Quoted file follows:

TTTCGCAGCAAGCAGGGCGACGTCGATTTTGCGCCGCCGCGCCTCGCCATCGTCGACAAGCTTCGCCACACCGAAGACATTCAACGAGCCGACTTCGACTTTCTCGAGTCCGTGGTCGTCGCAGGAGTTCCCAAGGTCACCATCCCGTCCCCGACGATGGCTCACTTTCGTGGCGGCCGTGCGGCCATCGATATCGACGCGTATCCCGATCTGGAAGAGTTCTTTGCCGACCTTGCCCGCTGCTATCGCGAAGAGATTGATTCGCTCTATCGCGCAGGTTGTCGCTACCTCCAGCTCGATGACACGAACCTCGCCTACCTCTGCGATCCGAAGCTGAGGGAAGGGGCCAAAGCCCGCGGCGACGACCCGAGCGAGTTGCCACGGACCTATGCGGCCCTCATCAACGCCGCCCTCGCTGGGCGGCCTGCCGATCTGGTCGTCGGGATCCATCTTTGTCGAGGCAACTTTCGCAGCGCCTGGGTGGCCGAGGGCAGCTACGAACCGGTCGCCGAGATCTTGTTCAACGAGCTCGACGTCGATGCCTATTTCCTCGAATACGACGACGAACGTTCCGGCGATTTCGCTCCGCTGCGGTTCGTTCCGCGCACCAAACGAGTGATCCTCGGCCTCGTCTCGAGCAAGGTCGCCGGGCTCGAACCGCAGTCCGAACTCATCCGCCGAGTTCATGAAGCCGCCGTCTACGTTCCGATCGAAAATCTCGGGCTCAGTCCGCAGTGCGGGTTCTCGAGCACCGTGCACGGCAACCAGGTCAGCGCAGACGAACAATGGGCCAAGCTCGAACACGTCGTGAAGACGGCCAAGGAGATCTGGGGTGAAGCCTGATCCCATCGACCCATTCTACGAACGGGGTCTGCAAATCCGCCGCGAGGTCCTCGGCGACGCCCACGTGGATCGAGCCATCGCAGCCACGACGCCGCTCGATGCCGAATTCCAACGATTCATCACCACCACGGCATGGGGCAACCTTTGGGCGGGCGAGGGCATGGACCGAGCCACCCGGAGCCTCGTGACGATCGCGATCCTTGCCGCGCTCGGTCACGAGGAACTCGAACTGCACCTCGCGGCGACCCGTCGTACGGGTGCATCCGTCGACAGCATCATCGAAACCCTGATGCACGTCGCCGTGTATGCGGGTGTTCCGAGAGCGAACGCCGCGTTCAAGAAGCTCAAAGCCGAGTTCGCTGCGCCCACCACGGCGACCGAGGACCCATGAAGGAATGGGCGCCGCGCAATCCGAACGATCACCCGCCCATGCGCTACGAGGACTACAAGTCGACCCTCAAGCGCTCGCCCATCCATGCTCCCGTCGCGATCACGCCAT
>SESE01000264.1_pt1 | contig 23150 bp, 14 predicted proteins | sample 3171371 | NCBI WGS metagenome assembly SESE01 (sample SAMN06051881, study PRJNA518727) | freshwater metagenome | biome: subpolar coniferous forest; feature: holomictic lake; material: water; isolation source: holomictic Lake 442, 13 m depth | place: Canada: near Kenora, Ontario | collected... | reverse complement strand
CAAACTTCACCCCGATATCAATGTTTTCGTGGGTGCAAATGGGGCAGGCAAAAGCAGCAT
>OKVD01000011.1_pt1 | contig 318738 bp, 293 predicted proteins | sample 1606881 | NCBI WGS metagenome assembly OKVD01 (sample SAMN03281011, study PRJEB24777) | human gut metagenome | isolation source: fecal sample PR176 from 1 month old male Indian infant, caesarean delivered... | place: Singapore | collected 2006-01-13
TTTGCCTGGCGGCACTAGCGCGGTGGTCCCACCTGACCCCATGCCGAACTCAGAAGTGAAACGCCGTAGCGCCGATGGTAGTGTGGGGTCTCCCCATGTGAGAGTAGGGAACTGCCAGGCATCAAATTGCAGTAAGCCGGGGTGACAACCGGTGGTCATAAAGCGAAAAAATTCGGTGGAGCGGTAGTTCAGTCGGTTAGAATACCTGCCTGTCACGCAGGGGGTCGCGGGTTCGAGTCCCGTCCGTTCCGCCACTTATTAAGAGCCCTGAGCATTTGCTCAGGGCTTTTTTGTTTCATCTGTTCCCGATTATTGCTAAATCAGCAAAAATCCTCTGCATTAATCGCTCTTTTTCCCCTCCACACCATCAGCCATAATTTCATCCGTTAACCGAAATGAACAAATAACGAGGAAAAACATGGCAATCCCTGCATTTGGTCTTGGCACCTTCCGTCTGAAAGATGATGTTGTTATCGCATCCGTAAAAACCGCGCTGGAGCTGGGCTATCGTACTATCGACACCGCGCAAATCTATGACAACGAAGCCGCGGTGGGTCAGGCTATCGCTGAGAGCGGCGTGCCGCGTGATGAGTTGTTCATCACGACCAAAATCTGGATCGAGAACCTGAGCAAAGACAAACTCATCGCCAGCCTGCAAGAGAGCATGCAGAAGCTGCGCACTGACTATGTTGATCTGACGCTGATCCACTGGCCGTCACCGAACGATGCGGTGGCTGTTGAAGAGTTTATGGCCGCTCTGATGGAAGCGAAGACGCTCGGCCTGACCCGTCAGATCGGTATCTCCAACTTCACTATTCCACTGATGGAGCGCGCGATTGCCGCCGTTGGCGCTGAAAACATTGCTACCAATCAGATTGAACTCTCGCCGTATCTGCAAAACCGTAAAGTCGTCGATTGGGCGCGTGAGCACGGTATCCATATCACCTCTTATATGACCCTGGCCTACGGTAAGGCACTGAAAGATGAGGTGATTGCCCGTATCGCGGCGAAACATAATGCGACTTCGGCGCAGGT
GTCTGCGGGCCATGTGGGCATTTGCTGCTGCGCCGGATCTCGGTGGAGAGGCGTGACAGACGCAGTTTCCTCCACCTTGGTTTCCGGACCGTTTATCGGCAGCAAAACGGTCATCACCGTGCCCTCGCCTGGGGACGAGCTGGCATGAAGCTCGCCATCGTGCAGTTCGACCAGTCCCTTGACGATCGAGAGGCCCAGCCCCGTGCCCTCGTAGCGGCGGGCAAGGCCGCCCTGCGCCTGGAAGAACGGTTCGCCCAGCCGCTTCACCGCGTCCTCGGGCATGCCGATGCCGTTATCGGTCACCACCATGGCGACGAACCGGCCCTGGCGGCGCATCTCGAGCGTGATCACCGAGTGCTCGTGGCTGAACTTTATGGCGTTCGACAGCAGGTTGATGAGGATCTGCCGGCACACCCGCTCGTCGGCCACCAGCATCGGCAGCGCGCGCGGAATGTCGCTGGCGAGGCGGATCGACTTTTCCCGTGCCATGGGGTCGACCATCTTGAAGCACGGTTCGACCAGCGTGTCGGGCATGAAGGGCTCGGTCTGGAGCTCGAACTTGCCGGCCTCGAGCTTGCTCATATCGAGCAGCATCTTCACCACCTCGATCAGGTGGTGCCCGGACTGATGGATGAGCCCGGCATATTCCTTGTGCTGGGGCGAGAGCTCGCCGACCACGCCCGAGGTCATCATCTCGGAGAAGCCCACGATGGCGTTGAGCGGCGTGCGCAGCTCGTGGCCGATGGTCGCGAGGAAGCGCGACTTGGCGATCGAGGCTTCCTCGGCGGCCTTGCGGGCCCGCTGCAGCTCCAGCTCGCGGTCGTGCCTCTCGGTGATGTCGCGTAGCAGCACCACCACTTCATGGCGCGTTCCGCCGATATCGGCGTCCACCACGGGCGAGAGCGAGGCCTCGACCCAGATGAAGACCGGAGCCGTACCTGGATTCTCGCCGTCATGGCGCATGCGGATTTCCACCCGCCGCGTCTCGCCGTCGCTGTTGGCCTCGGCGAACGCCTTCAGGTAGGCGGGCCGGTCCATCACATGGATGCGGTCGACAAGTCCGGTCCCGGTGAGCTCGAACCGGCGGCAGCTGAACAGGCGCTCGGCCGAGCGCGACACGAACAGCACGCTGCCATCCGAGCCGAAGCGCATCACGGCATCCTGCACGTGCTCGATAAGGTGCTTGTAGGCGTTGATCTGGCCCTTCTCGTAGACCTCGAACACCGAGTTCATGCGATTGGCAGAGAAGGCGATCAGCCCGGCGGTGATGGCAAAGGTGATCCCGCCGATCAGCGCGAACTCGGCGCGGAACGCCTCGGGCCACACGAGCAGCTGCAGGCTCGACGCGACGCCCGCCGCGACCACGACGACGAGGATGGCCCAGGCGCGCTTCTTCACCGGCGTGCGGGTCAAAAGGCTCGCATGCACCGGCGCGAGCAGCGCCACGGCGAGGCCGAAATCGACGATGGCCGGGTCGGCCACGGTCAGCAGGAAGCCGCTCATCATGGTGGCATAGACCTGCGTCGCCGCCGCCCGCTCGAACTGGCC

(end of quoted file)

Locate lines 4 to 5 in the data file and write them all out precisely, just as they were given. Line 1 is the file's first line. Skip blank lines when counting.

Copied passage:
>OKVD01000011.1_pt1 | contig 318738 bp, 293 predicted proteins | sample 1606881 | NCBI WGS metagenome assembly OKVD01 (sample SAMN03281011, study PRJEB24777) | human gut metagenome | isolation source: fecal sample PR176 from 1 month old male Indian infant, caesarean delivered... | place: Singapore | collected 2006-01-13
TTTGCCTGGCGGCACTAGCGCGGTGGTCCCACCTGACCCCATGCCGAACTCAGAAGTGAAACGCCGTAGCGCCGATGGTAGTGTGGGGTCTCCCCATGTGAGAGTAGGGAACTGCCAGGCATCAAATTGCAGTAAGCCGGGGTGACAACCGGTGGTCATAAAGCGAAAAAATTCGGTGGAGCGGTAGTTCAGTCGGTTAGAATACCTGCCTGTCACGCAGGGGGTCGCGGGTTCGAGTCCCGTCCGTTCCGCCACTTATTAAGAGCCCTGAGCATTTGCTCAGGGCTTTTTTGTTTCATCTGTTCCCGATTATTGCTAAATCAGCAAAAATCCTCTGCATTAATCGCTCTTTTTCCCCTCCACACCATCAGCCATAATTTCATCCGTTAACCGAAATGAACAAATAACGAGGAAAAACATGGCAATCCCTGCATTTGGTCTTGGCACCTTCCGTCTGAAAGATGATGTTGTTATCGCATCCGTAAAAACCGCGCTGGAGCTGGGCTATCGTACTATCGACACCGCGCAAATCTATGACAACGAAGCCGCGGTGGGTCAGGCTATCGCTGAGAGCGGCGTGCCGCGTGATGAGTTGTTCATCACGACCAAAATCTGGATCGAGAACCTGAGCAAAGACAAACTCATCGCCAGCCTGCAAGAGAGCATGCAGAAGCTGCGCACTGACTATGTTGATCTGACGCTGATCCACTGGCCGTCACCGAACGATGCGGTGGCTGTTGAAGAGTTTATGGCCGCTCTGATGGAAGCGAAGACGCTCGGCCTGACCCGTCAGATCGGTATCTCCAACTTCACTATTCCACTGATGGAGCGCGCGATTGCCGCCGTTGGCGCTGAAAACATTGCTACCAATCAGATTGAACTCTCGCCGTATCTGCAAAACCGTAAAGTCGTCGATTGGGCGCGTGAGCACGGTATCCATATCACCTCTTATATGACCCTGGCCTACGGTAAGGCACTGAAAGATGAGGTGATTGCCCGTATCGCGGCGAAACATAATGCGACTTCGGCGCAGGT